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Cox calls special legislative session to discuss amendments to controversial bills

By Staff | Jun 16, 2024

Spenser Heaps, Utah News Dispatch

The Capitol in Salt Lake City is pictured Monday, May 6, 2024.

Utah Gov. Spencer Cox called for a special session of the state Legislature on Wednesday -- the Juneteenth holiday -- to discuss potential amendments to different controversial bills passed last general session.

That includes actions under the Utah Constitutional Sovereignty Act, a bill that gave the state an avenue to not comply with directives from the federal government.

The session will also consider legislation that extended the life of a coal plant, a heavily contested policy by the facilities owners.

"Since the adjournment of the 2024 General Session of the Sixty-fifth Legislature of the State of Utah, certain matters have arisen which require immediate legislative attention," the proclamation reads.

The session is scheduled at 4 p.m.

Cox had announced in his monthly news conference broadcast by PBS he was working with leaders at the Legislature to invoke a special session to make minor amendments to SB161, titled Energy Security Amendments, which would prevent plans to close two coal-fueled generators at the Intermountain Power Plant, located near Delta.

The amendments would include changes related to the Project Entity Oversight Committee, according to the proclamation.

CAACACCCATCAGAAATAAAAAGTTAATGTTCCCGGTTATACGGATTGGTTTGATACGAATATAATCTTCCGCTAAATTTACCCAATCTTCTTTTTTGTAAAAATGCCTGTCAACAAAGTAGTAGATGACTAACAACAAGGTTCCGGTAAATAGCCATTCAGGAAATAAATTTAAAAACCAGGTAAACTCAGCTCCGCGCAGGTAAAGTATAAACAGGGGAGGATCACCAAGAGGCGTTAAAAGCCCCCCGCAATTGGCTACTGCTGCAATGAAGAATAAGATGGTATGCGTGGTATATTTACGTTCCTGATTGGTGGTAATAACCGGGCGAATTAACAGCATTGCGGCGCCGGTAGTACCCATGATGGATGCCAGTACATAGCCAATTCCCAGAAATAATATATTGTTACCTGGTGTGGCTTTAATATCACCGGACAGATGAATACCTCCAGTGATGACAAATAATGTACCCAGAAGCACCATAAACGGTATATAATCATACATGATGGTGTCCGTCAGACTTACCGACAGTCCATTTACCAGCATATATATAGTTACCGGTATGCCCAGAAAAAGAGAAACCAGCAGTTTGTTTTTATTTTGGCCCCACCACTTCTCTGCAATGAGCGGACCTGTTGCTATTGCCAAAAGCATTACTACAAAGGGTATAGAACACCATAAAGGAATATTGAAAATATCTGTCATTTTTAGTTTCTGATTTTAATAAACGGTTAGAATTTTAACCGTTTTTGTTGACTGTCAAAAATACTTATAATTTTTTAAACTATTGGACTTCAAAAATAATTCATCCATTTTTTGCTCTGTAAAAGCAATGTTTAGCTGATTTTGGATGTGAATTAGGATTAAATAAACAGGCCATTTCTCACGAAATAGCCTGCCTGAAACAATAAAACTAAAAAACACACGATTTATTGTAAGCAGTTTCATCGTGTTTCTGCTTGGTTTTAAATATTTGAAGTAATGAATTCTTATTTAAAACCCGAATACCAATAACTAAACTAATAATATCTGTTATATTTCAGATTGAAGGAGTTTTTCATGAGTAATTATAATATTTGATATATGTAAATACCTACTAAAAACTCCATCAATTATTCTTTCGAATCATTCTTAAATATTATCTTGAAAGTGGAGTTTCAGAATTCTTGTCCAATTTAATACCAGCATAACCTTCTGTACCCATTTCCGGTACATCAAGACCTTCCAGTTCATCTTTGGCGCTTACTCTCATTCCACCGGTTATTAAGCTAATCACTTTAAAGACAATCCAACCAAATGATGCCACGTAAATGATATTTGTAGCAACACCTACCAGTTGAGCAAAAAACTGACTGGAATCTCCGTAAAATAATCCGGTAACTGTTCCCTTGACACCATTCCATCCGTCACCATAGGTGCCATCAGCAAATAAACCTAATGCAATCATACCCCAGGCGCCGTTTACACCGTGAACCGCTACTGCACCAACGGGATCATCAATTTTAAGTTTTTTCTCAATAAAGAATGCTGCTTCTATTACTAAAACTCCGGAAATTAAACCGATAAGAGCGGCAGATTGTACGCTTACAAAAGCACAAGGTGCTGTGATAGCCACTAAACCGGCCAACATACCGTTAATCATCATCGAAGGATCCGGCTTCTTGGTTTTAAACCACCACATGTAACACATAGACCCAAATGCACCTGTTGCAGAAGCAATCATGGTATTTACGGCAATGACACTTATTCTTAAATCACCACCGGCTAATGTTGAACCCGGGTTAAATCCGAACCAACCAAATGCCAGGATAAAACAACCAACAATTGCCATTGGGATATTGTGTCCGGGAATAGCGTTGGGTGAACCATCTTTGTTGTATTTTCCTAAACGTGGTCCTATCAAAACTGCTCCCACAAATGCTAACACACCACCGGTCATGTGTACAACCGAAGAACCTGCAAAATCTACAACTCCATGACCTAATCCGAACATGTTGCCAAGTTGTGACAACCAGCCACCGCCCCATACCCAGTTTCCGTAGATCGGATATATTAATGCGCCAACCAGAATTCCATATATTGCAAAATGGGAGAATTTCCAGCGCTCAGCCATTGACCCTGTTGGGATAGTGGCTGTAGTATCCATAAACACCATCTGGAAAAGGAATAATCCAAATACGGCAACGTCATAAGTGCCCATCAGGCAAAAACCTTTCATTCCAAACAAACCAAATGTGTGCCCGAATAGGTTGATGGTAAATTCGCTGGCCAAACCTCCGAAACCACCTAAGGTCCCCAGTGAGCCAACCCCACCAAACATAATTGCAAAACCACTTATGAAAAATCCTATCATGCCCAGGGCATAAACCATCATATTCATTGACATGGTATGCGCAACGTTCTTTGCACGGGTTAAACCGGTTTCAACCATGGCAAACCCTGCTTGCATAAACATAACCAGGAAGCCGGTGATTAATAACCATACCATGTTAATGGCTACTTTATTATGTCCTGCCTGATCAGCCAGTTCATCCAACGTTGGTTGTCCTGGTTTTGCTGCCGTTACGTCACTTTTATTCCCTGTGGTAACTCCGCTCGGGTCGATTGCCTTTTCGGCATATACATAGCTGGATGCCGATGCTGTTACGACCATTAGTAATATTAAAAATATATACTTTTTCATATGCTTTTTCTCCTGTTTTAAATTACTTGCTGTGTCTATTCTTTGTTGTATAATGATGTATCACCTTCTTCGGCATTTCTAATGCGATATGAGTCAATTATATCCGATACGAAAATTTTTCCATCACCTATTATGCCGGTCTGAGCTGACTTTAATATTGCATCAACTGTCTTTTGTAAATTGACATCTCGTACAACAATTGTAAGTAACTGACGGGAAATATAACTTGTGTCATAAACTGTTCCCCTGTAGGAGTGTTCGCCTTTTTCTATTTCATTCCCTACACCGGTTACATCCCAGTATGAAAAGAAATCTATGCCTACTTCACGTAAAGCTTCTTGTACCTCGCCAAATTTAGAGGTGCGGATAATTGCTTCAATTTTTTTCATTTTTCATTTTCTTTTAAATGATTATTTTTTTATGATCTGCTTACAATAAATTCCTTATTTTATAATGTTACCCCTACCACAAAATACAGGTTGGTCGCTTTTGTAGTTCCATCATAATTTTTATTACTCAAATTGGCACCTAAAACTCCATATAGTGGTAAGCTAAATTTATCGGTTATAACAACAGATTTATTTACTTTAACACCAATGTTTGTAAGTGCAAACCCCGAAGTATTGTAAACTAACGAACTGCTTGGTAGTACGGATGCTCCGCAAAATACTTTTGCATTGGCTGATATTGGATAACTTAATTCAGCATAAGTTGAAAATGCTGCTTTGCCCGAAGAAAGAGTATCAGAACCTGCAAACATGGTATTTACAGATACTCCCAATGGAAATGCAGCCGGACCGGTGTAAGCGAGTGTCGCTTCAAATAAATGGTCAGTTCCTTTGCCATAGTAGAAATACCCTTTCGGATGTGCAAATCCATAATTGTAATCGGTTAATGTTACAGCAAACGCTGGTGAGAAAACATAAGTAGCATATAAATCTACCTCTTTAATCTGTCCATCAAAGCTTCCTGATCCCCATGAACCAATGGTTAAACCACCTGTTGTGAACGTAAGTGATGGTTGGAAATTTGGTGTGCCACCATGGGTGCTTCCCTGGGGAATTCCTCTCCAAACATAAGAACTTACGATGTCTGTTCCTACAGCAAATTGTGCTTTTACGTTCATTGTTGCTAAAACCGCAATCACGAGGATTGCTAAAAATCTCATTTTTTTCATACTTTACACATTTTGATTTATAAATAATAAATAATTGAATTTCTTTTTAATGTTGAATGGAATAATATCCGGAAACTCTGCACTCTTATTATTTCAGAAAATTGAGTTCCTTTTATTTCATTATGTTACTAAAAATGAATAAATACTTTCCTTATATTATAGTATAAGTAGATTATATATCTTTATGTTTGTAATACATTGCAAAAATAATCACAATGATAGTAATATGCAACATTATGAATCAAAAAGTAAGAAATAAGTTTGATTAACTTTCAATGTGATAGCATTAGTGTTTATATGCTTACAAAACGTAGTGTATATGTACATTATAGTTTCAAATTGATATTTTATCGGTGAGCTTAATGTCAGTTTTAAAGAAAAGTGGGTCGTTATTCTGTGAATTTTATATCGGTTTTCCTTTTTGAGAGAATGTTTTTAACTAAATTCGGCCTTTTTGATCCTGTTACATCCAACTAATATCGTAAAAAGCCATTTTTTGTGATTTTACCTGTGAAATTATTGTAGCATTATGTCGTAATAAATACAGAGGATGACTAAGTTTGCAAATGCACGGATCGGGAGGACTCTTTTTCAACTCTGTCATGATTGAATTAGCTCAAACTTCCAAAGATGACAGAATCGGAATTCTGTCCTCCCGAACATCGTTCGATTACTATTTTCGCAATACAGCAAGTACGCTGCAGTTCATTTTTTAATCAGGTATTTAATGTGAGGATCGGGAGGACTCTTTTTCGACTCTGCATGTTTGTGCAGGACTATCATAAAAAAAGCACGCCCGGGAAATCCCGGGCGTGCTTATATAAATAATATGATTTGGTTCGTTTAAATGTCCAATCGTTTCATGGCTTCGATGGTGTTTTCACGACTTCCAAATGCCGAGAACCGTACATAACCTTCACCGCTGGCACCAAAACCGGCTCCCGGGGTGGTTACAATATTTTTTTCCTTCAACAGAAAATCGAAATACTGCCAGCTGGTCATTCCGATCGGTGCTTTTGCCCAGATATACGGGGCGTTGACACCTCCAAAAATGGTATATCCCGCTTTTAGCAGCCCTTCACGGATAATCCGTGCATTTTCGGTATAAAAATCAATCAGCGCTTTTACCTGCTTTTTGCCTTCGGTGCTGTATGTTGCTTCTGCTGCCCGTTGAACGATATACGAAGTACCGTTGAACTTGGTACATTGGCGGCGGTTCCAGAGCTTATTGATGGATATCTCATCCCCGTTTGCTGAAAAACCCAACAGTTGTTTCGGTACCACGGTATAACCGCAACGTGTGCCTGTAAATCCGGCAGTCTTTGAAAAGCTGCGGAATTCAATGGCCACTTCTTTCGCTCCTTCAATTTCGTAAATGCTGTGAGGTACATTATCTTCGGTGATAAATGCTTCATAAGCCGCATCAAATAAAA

The governor had signed the bill amid warnings of federal conflict and pleas from the Intermountain Power Agency, which owns the plant, to veto the bill. Cox noted he would sign the bill, acknowledging the Legislature needed to tweak it.

The special session will also tackle actions under SB57, titled Utah Constitutional Sovereignty Act, "with respect to the United States Department of Education's new Title IX regulations slated to take effect on Aug. 1, 2024." Title IX prohibits discrimination on the basis of sex in education programs receiving federal financial assistance. The rule has been challenged by different states as it offers protections to LGBTQ+ students by prohibiting discrimination based on gender identity and sexual orientation.

Lawmakers are also scheduled to consider adjustments to statutory repeal dates and actions to counter "federal overreach on public lands in the State of Utah: reallocating existing appropriations, making statutory amendments, and facilitating public outreach efforts."

During the special session, legislators will also consider amendments to laws related to the participation of exchange students in online education programs, a concern noted in a Juab School District legislative audit released in May.

The Legislature will also consent to appointments made by the governor and consider changes to SB221, School District Amendments, a bill that changed certain requirements to create school districts.

Utah News Dispatch is a nonprofit, nonpartisan news source covering government, policy and the issues most impacting the lives of Utahns.

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